Rail 804: The Baikal Amur Mainline, a tragic white elephant

I’ve just been on an amazing railway. It stretches across much of a whole and was built at the instigation of politicians who thought it would stimulate the economic development of a deprived region and bring vast riches to the nation as a whole. It was built to a high standard and cost a significant proportion of government spending for many years.

You may think I was fantasising about a journey in the future to take a ride on HS2 in 2035. No, it was rather more prosaically a 10 day trip on the Baikal Amur Mainline, a line in Siberia that parallels the old Transsiberian and took 70 years to build. It was probably (Russian accounts are not exactly transparent) the most expensive line ever built and the human cost was definitely the greatest, with possibly as many as 400,000 lives being lost.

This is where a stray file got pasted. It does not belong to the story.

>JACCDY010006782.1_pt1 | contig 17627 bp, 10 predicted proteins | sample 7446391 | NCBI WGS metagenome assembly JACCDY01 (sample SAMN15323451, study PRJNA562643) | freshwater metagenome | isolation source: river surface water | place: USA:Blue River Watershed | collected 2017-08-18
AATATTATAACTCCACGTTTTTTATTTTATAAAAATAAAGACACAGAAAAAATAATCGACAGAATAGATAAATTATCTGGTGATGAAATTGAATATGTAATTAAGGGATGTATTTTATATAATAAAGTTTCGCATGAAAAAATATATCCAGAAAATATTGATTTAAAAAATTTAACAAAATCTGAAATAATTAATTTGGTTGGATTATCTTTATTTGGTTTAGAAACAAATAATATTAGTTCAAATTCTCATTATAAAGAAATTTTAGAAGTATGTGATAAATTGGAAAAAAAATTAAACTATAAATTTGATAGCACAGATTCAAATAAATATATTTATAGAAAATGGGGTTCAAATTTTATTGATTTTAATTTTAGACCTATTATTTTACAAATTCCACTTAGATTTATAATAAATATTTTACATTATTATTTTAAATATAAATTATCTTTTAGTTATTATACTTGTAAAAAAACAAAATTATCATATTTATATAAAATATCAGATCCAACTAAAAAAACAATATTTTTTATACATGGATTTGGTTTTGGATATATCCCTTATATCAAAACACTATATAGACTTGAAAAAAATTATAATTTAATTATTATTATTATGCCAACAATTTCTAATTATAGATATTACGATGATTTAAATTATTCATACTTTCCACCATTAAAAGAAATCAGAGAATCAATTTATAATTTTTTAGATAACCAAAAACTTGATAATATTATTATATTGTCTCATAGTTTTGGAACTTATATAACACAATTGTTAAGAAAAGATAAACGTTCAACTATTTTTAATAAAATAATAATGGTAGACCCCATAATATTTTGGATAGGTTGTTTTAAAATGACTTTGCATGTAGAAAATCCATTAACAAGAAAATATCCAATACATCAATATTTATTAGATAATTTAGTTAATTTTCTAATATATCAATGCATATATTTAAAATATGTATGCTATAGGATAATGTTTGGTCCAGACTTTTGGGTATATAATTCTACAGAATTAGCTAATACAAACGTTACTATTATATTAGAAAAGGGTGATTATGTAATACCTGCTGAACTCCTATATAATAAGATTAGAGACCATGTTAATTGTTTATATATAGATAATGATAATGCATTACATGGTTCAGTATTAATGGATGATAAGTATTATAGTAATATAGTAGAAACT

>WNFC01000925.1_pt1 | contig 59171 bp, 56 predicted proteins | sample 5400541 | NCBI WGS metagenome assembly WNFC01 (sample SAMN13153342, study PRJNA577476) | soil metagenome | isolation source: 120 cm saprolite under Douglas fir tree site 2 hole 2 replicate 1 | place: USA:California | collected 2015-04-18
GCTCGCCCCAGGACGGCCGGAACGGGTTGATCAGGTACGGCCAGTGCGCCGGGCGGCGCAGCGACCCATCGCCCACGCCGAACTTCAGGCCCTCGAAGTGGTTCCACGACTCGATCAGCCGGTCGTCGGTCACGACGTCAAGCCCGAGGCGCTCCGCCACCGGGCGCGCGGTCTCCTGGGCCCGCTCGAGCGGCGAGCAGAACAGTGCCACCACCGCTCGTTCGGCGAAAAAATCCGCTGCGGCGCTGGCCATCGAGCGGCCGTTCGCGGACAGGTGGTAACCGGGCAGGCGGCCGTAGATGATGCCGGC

The BAM (as it is universally and proudly known along the route) is a testimony to human endeavour but also to the dangers of a political system without the appropriate checks and balances. The main Transsiberian line, itself the product of a dysfunctional political system, the Tsarist regime that came to an abrupt end in 1917, could be justified on the basis of its importance in opening up Siberia and genuinely stimulating the development of the region.